Ghost stories often abound in Conor McPherson's work. With his latest offering, his first in five years and which the author also directs, the chosen setting of an English-owned estate of fast fading grandeur located in Ireland in 1822 may be posher than usual, but that sense of how we carry our buried pasts is as strong as ever.
The play is set entirely in a mansion's spooky drawing room where 10 years previously the mentally unstable master of the house hanged himself. He is survived by his haughty widow, Lady Madeleine Lambroke, and her daughter Hannah, who discovered her father's body and is known to hear the voices of the dead. Hannah and is about to married off to far richer aristocracy in England. She doesn't like the idea, but the union will allow the crumbling estate's debts to be settled.
McPherson is not just nodding to Chekhov here - he is practically shouting his name through a megaphone. There is an estate in debt, as in The Cherry Orchard, a human chain of unrequited love, and also the sense of a privileged household surrounded by destitution. There is even a Cherry Orchard-like unexplained sudden noise which here comes just as the buffoonish Reverend Berkeley and his laudanum-addicted writer companion Audelle attempt a séance.
And again, as is often the case with Chekhov, alcohol flows very freely. Here it especially breaks down barriers between staff and their upper-class employer, allowing some wonderfully sozzled scenes in which deeply felt emotions and long-held social conventions are deliciously undermined.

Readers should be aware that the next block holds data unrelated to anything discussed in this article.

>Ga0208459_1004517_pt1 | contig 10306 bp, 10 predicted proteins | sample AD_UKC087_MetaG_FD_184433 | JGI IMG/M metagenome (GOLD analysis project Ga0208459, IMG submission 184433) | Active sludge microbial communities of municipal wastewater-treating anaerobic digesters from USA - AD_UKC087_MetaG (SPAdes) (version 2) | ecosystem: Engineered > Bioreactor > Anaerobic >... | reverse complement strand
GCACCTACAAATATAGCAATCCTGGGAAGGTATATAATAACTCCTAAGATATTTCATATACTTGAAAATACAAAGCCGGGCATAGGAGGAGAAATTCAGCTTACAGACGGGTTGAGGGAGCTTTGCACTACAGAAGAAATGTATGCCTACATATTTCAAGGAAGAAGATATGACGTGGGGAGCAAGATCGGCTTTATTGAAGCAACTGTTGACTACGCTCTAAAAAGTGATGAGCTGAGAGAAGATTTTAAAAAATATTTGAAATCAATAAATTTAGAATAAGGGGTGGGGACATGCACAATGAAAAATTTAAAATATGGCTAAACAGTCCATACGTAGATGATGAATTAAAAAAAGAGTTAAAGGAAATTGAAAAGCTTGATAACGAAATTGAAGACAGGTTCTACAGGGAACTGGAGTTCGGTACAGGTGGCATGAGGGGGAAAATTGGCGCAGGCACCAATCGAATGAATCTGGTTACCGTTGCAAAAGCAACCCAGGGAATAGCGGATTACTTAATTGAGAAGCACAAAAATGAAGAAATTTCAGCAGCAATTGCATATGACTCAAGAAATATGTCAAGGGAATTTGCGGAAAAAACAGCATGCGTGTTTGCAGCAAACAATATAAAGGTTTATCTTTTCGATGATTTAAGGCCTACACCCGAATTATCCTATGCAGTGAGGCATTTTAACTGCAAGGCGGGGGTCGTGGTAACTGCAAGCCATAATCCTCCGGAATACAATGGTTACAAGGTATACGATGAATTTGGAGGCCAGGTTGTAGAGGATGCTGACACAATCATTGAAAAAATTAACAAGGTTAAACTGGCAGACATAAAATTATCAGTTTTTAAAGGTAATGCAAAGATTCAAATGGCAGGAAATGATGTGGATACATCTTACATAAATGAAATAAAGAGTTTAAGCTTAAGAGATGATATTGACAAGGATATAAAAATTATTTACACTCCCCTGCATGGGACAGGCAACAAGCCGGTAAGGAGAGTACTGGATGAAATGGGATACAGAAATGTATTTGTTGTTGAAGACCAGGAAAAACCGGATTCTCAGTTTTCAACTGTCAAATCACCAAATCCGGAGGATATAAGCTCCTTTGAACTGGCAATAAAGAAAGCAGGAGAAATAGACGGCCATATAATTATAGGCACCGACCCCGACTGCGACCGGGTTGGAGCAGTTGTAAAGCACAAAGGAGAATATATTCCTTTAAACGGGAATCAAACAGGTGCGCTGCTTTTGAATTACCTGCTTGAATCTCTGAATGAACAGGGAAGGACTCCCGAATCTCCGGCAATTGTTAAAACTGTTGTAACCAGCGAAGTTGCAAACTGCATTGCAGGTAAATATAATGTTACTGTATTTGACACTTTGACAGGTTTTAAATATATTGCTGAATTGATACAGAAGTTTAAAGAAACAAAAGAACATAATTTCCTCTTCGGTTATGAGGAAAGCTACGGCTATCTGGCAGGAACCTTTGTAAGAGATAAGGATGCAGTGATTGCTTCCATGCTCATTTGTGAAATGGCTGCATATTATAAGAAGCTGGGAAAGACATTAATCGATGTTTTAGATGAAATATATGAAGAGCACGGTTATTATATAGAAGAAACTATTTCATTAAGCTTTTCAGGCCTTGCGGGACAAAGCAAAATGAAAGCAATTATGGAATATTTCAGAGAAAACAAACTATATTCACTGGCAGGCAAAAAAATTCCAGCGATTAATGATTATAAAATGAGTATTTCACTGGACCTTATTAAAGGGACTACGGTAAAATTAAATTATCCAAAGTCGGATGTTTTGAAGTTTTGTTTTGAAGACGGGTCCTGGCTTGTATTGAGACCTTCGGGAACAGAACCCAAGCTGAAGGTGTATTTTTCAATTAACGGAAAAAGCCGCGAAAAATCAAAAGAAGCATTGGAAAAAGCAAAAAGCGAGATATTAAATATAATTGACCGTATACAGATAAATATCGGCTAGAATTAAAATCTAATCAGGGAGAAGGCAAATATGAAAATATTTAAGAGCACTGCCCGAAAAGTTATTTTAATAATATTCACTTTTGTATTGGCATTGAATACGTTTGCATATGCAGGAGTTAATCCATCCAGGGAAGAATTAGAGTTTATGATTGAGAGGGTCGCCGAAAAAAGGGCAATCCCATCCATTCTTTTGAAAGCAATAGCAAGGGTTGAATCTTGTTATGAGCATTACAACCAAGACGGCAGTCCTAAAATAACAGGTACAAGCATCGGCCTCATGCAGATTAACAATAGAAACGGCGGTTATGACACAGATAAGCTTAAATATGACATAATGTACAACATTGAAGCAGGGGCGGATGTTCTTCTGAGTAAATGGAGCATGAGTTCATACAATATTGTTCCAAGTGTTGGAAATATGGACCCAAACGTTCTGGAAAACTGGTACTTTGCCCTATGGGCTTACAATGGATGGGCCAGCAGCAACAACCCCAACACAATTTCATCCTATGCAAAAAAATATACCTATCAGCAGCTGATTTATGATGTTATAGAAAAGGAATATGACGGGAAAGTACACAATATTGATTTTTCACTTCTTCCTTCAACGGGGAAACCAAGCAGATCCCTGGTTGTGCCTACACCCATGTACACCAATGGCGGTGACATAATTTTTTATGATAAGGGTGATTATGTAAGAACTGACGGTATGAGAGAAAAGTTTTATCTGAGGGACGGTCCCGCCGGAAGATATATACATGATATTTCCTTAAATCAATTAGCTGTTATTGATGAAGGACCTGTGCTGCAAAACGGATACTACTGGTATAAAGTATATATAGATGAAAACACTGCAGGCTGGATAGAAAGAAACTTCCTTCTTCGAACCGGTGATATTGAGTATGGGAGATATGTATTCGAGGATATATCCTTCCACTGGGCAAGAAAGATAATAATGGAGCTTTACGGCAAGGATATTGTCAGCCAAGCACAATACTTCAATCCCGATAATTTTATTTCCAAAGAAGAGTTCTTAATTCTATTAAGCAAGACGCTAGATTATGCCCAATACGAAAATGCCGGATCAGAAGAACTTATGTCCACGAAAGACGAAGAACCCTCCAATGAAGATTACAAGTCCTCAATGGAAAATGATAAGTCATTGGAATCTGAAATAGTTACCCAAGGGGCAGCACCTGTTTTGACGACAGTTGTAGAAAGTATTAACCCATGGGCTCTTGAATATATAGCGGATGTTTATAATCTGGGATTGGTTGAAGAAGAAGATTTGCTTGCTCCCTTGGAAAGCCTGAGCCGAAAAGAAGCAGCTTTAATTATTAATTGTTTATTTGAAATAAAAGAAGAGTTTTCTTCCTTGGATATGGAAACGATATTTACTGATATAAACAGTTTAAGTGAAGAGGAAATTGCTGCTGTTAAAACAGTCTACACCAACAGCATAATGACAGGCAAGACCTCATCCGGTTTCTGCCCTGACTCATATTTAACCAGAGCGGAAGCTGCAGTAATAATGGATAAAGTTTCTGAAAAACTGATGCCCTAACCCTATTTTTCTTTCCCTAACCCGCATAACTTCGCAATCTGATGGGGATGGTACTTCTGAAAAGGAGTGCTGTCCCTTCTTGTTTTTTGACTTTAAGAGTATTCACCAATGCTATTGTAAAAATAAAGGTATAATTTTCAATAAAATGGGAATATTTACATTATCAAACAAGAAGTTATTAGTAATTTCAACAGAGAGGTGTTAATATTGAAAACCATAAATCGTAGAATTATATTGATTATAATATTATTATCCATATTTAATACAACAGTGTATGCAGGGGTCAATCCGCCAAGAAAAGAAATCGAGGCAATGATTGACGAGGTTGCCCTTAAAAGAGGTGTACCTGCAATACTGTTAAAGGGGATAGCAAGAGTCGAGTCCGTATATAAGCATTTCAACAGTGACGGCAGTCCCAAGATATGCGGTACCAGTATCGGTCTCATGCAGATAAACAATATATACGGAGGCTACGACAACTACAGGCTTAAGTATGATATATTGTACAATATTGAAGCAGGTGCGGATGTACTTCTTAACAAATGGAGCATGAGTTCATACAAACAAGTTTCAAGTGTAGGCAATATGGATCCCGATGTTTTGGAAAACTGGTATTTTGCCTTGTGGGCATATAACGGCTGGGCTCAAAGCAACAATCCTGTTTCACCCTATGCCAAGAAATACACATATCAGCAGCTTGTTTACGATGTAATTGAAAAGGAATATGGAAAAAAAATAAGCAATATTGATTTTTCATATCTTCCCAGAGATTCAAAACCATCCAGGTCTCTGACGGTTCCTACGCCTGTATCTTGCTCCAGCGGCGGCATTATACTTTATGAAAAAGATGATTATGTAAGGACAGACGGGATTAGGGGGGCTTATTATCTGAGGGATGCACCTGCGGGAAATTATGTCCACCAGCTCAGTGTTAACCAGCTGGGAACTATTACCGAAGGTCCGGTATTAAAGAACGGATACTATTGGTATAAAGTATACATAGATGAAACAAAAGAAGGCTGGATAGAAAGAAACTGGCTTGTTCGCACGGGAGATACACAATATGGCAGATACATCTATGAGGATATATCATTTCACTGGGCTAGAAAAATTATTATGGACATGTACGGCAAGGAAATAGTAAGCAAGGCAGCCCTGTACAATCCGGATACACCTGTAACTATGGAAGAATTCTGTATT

The trick triumphantly pulled off here is in allowing two moods – comic, almost frothy light and terrifyingly dark – to exist simultaneously. And it is largely thanks to a terrific Fenella Woolgar as Lady Madeleine, who can turn all the high emoting on its head with the line "For God's sake, someone get me a drink". The play delivers change between the two without an audible crunching of gears.
Emily Taaffe as the haunted Hannah is also excellent, revealing as much strength as fragility in a girl cursed with the gift of being able to detect the spiritual world.
For the sceptical among us, it is reassuring that McPherson is ultimately much more interested in the living than the dead. Having said that, The Veil has forced me to amend a long-held view about plays with ghosts that are not written by Shakespeare - that they become much less interesting as soon as the ghosts actually appear.